What does it mean to live in a no-fault auto insurance state?
You are moving to a new state and while going through your moving checklist, you contact your auto insurance company about your car insurance. Your auto insurance agent tells you that you are about to move to a state that has “no-fault insurance”, something you’ve never heard of before. Here’s an in-depth explanation.
No-fault auto insurance was adopted by a number of states a few decades ago, with the idea that it would save people, auto insurance companies and the courts the hassle of too many lawsuits for minor injuries and damages. In states with no-fault auto insurance, your auto insurance company pays for your medical payments as well as possibly other benefits (partial loss of wages, childcare, funeral benefits, etc) following an accident, regardless of which party is eventually found to be at fault. Each state has set coverage minimums, anywhere from $10,000 to a few hundred thousand dollars in some states.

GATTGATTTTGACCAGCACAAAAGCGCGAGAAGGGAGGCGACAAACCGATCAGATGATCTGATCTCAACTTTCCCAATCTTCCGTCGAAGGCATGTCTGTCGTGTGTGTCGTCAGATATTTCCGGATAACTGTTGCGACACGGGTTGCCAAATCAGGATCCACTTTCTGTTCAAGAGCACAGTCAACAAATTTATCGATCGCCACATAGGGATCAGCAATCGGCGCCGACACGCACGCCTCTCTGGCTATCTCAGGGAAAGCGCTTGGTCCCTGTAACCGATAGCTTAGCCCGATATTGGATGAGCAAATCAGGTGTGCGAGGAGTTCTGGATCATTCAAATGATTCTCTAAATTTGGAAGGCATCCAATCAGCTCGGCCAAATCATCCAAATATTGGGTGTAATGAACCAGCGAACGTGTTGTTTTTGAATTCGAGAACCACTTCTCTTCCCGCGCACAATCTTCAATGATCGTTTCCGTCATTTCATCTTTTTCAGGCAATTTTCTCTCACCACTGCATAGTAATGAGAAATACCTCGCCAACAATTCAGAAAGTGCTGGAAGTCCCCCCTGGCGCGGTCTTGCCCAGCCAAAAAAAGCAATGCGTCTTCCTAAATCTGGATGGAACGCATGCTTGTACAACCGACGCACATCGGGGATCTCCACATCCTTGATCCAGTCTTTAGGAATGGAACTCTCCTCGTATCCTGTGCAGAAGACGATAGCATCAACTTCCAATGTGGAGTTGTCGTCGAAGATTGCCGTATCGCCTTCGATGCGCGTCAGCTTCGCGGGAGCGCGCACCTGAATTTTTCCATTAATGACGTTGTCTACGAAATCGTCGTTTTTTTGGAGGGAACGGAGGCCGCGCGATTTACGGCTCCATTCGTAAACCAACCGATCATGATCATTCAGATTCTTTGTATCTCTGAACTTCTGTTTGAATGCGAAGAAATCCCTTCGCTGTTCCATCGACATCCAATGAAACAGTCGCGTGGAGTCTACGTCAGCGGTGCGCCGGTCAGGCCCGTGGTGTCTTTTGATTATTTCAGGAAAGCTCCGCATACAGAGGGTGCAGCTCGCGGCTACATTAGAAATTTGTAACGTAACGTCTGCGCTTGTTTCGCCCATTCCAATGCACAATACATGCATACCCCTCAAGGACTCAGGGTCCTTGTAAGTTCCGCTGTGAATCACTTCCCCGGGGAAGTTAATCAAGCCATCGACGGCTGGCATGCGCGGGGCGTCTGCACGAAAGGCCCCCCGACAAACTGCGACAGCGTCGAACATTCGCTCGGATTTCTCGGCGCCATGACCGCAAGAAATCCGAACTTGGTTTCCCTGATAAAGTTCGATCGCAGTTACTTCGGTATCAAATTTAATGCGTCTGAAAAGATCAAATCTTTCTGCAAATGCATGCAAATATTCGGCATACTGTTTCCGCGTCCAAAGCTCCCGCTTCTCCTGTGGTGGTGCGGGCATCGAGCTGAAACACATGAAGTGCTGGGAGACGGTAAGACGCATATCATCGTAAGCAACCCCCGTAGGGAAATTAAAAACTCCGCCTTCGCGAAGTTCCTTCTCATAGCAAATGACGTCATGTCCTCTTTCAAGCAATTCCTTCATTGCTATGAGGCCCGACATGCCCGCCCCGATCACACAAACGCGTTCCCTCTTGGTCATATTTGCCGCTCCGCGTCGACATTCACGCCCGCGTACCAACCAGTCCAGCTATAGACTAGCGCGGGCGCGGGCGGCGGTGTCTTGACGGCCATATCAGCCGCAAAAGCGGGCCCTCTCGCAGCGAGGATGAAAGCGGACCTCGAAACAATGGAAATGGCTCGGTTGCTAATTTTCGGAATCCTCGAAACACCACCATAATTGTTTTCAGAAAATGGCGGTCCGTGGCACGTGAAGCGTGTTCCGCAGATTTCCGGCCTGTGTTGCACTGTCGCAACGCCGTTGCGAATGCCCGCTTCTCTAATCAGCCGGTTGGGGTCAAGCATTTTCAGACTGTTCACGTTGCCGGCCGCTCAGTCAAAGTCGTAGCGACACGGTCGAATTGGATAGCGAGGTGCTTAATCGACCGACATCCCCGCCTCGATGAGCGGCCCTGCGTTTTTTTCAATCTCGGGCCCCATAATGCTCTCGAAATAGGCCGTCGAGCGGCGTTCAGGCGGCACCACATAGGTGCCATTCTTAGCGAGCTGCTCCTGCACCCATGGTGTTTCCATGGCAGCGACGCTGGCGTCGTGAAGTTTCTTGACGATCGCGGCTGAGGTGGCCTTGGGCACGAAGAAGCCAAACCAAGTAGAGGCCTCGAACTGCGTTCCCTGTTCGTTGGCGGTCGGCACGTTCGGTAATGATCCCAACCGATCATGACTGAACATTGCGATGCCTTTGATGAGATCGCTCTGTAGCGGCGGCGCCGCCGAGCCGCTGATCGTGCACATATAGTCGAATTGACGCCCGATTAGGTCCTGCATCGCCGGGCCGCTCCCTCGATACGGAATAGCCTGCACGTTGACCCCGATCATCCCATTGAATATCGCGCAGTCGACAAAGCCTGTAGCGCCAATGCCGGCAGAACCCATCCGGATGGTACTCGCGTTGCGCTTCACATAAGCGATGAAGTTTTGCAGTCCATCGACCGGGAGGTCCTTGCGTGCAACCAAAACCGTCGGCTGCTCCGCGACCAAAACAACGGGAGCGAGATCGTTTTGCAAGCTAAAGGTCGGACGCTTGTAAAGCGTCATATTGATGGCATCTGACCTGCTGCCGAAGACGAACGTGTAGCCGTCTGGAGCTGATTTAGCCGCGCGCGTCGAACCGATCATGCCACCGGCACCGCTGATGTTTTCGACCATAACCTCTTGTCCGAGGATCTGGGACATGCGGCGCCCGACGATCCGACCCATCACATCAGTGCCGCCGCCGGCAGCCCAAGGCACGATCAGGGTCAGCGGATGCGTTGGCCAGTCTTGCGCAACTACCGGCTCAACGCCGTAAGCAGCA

What this means is that if you live in one of these states, you can pay your medical and other bills up to the limit of your no-fault coverage and your auto insurance company is required by law to cover it – even if you drive yourself off the side of the road (but please don’t do that). As such, especially for people that do not have medical insurance, it provides a level of security while driving. Also, no-fault auto insurance is not limited to automobiles – all types of motorized vehicles are generally covered.
All of this guaranteed coverage does, however, mean that in general, rates in no-fault auto insurance states are higher. In some states you are allowed to buy extra no-fault coverage over the standard (required) coverage if you do not have any other form of medical coverage, but not all states allow for this option. Either way, if you exceed your limits, you will then have to turn to your medical insurance, pay out of your own pocket, or – if another party is found to be at fault – pursue a lawsuit.